First of all, thank you Vitafusion Marketing team. I did not expect to have this much fun on a gummy vitamin website. Well done.
Your use of puns is at a very high level. If anyone wants to spend 15 minutes getting informed and entertained, I recommend gummyvites.com.
On to business. Welcome to our (hopefully) weekly personalization highlight series! At Wyng, our vision is to help make digital experiences more relevant, rewarding, and trustworthy, and this blog series is all about highlighting brands that are doing just that.
Today, we are looking at Vitafusion and their website gummyvites.com. Vitafusion is a subsidiary brand of the CPG (Consumer Packaged Goods) leader Church & Dwight, who you may know from such brands as Arm & Hammer, Trojan, Batiste, Orajel, Waterpik, or Oxiclean. They span a lot of industries and they consistently do a good job of creating privacy-first experiences on their websites - even though the vast majority of consumers buy their products in store and never visit one of these sites.
So why do they do this? It’s all about creating that authentic relationship with people and creating value for potential customers by sharing information related to their products and their customer's goals. Some might call it establishing a brand voice. Overall, it’s about building trust with people. Let’s dig in.
Upon landing on gummyvites.com, there is an immediate popup. While an immediate popup asking for an email and information might throw some people off, it makes sense in this case as they make the value exchange clear at the top - and it correlates with the goals of most visitors. Most visitors come to this site to find out more about the vitamins (and the brand) than they can from reading the label in the store. People want to know they can trust a brand if they are going to be ingesting their product every day themselves or giving it to their children. The offer to give more information and coupons satisfies two immediate needs for an average visitor: information and immediate monetary benefit.
One thing I also like here is they are asking for two customer preferences that are very important to establishing a relationship with the customer.
This allows them to make any content or coupons more relevant AND potentially offer different coupons to get a first-time buyer over the hump of trying their products. The best kind of personalization experience is one that focuses on capturing the minimum amount of data needed to solve the most urgent customer problem – and then solving it immediately. In this case - getting a customer to the right vitamins according to their needs and understanding where they are coming from.
The best kind of personalization experience is one that focuses on capturing the minimum amount of data needed to solve the most urgent customer problem
Soon after I completed this, I received an email with promotions and a more extensive survey to help me find a specific product from among their catalog. Completing the survey was once again rewarding in multiple ways, because it entered me in a sweepstakes to win some free vitamins. It also drive more relevant coupons for me in the future.
Page 1 of 4 page survey
This survey was much more extensive, with multiple pages asking me questions about my household, health concerns, health habits, and shopping habits. At the end, they make a recommendation for the 1-3 products that would work best for me and my family. And now I get coupons for all of these products as well!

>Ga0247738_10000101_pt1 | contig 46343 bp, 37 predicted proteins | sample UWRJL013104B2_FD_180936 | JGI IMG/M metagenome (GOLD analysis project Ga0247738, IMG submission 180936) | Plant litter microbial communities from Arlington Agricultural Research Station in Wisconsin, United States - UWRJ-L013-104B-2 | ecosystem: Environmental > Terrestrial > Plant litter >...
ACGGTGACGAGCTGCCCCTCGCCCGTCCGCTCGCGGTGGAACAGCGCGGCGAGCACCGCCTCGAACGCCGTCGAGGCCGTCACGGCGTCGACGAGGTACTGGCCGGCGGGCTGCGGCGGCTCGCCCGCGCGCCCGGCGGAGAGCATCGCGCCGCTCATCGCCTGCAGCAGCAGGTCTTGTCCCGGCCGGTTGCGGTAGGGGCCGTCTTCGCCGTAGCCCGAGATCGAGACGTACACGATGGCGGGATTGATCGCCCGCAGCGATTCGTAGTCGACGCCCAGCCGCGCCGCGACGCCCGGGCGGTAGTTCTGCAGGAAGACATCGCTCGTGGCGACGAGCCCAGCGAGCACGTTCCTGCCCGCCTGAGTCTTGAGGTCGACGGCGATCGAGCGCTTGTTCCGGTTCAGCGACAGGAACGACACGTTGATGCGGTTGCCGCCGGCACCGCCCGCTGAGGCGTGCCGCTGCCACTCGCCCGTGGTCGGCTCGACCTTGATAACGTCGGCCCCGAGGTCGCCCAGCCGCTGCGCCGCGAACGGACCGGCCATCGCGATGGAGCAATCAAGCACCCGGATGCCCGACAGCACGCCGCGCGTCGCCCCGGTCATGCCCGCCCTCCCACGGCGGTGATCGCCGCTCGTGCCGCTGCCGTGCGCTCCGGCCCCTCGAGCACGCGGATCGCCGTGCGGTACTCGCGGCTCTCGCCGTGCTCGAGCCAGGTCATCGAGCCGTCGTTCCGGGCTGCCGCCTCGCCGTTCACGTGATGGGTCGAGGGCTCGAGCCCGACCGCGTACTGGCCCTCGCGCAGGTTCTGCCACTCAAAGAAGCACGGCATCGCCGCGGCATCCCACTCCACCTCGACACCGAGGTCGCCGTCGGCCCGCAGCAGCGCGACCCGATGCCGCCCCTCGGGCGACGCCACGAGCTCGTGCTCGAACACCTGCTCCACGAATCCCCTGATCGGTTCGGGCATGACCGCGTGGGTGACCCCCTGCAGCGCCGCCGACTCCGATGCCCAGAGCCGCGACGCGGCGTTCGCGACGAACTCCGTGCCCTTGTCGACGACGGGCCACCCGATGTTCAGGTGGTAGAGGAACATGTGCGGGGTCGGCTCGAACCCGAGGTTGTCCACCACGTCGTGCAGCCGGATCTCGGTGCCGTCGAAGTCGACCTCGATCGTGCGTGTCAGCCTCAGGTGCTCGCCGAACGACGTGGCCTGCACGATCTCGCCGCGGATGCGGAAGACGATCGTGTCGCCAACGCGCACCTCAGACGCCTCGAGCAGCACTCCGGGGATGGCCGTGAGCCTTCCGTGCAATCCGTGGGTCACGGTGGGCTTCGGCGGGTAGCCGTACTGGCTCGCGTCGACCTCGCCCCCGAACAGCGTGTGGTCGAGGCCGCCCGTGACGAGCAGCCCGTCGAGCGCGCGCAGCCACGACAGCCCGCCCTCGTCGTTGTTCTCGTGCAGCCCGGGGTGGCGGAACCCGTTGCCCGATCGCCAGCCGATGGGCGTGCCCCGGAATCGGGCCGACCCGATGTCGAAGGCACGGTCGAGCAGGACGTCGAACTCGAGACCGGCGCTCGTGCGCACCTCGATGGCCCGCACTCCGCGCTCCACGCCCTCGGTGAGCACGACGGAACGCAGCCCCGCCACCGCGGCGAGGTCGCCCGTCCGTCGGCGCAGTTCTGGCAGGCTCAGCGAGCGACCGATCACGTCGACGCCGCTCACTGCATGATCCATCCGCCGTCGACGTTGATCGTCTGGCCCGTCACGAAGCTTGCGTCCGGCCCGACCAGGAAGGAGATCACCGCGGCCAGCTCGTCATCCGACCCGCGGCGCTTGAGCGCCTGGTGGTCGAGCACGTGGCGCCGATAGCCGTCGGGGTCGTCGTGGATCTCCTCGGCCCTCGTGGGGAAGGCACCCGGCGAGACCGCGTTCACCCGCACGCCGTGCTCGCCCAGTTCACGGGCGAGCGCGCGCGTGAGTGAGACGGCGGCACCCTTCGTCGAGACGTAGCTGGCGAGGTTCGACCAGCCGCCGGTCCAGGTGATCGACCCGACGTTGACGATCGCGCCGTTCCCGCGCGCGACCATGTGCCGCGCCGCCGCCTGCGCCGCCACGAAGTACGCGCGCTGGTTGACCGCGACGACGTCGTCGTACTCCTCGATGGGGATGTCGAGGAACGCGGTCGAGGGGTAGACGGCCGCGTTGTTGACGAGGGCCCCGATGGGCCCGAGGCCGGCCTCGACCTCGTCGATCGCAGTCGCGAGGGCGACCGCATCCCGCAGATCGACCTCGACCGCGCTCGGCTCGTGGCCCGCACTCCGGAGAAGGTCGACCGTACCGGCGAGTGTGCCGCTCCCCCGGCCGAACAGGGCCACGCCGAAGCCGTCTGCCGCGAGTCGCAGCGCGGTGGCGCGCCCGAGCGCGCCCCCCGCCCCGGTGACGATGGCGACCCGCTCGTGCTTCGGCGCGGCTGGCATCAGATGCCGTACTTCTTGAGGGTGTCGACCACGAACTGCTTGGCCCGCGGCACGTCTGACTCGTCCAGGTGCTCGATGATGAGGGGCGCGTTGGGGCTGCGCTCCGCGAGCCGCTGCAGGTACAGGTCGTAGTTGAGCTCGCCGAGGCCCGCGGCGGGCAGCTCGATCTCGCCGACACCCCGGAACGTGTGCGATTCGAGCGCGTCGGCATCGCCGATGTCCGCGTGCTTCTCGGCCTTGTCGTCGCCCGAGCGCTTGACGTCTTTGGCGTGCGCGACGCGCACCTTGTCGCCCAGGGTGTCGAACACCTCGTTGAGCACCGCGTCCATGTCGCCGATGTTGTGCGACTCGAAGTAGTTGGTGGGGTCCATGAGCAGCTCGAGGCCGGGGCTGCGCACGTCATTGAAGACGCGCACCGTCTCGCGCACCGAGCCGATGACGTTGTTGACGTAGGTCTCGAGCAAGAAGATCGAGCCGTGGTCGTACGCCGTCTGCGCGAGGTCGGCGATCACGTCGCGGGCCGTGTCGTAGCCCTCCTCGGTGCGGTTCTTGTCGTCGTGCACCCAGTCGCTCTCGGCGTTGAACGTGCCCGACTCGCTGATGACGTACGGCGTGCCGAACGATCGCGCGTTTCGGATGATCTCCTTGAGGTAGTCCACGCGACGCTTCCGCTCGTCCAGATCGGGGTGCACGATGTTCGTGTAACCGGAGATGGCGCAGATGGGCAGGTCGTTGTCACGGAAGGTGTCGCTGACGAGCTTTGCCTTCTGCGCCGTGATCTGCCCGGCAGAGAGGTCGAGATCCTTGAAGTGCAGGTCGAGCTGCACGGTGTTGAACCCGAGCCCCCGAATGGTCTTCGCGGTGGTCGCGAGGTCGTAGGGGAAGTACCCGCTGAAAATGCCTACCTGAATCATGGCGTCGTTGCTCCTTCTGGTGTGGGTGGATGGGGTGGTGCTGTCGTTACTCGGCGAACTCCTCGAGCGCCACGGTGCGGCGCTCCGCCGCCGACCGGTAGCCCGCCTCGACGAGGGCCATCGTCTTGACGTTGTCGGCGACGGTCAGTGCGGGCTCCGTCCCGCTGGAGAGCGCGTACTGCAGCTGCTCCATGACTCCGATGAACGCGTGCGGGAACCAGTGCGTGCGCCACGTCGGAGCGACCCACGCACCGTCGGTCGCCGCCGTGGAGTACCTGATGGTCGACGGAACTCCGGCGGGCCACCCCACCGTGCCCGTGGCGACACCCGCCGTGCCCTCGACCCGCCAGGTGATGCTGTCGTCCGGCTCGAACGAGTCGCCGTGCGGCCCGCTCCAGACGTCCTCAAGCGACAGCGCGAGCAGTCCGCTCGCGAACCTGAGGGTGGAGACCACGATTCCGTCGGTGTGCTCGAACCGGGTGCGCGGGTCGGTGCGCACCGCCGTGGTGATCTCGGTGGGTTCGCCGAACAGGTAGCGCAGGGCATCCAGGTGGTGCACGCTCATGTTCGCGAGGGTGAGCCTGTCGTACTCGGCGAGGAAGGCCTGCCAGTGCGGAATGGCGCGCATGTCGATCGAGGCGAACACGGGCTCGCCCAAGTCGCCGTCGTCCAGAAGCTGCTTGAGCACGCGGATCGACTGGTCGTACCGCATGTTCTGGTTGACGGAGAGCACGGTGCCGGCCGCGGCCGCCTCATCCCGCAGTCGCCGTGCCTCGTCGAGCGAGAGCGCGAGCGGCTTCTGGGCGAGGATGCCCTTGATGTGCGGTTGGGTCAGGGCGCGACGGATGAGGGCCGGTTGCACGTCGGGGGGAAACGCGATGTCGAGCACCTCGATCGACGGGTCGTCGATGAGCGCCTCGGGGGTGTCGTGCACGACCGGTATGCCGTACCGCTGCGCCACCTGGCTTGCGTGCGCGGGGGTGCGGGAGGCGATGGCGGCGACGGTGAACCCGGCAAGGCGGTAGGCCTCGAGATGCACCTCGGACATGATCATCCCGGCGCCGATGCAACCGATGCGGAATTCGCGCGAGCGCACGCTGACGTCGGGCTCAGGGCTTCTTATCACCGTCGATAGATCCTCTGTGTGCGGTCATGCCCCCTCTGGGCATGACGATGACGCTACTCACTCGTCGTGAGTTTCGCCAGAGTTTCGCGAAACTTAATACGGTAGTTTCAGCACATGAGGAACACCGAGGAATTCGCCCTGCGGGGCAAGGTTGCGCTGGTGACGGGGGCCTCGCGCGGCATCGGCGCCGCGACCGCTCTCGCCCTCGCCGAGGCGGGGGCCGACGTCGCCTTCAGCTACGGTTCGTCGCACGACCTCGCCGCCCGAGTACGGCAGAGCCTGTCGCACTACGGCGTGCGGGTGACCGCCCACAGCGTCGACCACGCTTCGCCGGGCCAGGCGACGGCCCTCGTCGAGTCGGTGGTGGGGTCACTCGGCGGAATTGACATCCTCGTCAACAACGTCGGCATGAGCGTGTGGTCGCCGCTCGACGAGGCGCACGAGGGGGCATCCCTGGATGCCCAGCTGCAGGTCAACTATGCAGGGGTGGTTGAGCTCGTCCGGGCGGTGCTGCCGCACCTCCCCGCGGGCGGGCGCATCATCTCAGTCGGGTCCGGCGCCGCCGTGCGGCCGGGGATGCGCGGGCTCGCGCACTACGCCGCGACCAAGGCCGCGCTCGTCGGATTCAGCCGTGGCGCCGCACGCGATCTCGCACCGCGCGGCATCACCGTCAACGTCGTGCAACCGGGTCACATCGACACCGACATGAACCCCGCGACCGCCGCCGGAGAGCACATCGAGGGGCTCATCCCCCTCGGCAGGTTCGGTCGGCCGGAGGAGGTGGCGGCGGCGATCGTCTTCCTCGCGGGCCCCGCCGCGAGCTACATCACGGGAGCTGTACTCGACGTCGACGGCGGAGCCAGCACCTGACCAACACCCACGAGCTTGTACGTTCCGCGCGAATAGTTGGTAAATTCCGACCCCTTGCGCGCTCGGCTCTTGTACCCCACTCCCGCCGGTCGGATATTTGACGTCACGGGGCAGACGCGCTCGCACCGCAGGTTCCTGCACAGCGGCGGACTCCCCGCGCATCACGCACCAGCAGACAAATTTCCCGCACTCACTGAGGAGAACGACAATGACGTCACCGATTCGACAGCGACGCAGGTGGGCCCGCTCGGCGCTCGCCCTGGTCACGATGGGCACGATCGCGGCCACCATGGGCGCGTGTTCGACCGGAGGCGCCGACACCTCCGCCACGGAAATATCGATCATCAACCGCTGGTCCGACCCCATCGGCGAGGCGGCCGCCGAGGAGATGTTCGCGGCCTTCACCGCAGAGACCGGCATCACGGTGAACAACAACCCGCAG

Even the best brands have room for improvement. I would like to see some instant personalization from these survey results. One way to do this is to recommend an article or product at the end of each personalization experience. “It looks like you are interesting in our kids vitamins, would you like to read an article about the differences between children’s vitamins and adults?” Is an example personalization that could help a visitor who is new to children’s vitamins and wants to understand why and how they help. As you will see further on in the article, they have a pretty great content library they could leverage here.
Another improvement would be to not ask the same questions twice across the popup and survey experiences. A consistent system to power all surveys backed by a unified customer profile and preference center would help solve this issue. It would also let me go in and change my preferences down the road as I age or have a family.
Now I get to call out the other aspects I like of this site that make it really valuable for a visitor.
They have a ton of great content about more than just vitamins. Their audience includes a lot of people who proactively manage their health, so their content section addresses a lot of the major concers: stress, prenatal vitamins, fiber, vitamin D and more.
Their tone is helpful and humorous. It’s also knowledgeable without being too esoteric or pushy. And it’s funny! Which makes reading anything 10 times better.
One thing I did not expect to see on a vitamins website was pages of content about helping the environment and fighting hunger around the world. Whoa. With over ⅔ of consumers making purchase decisions based on a set of values or beliefs and over half of people thinking businesses aren’t doing enough, this really matters and it made an impact on me.
Vitafusion definitely made my day better, and more importantly, it taught me more about vitamins related to my goals and made me feel like I could trust their products to do exactly what they claimed. This is a big deal for a brand when competition has never been higher while trust is also lower.
I hope you take a minute to explore their site and learn a bit about how personalizing your website in an authentic way that puts your customer’s needs first can help your brand.
Stay tuned for another highlight next week!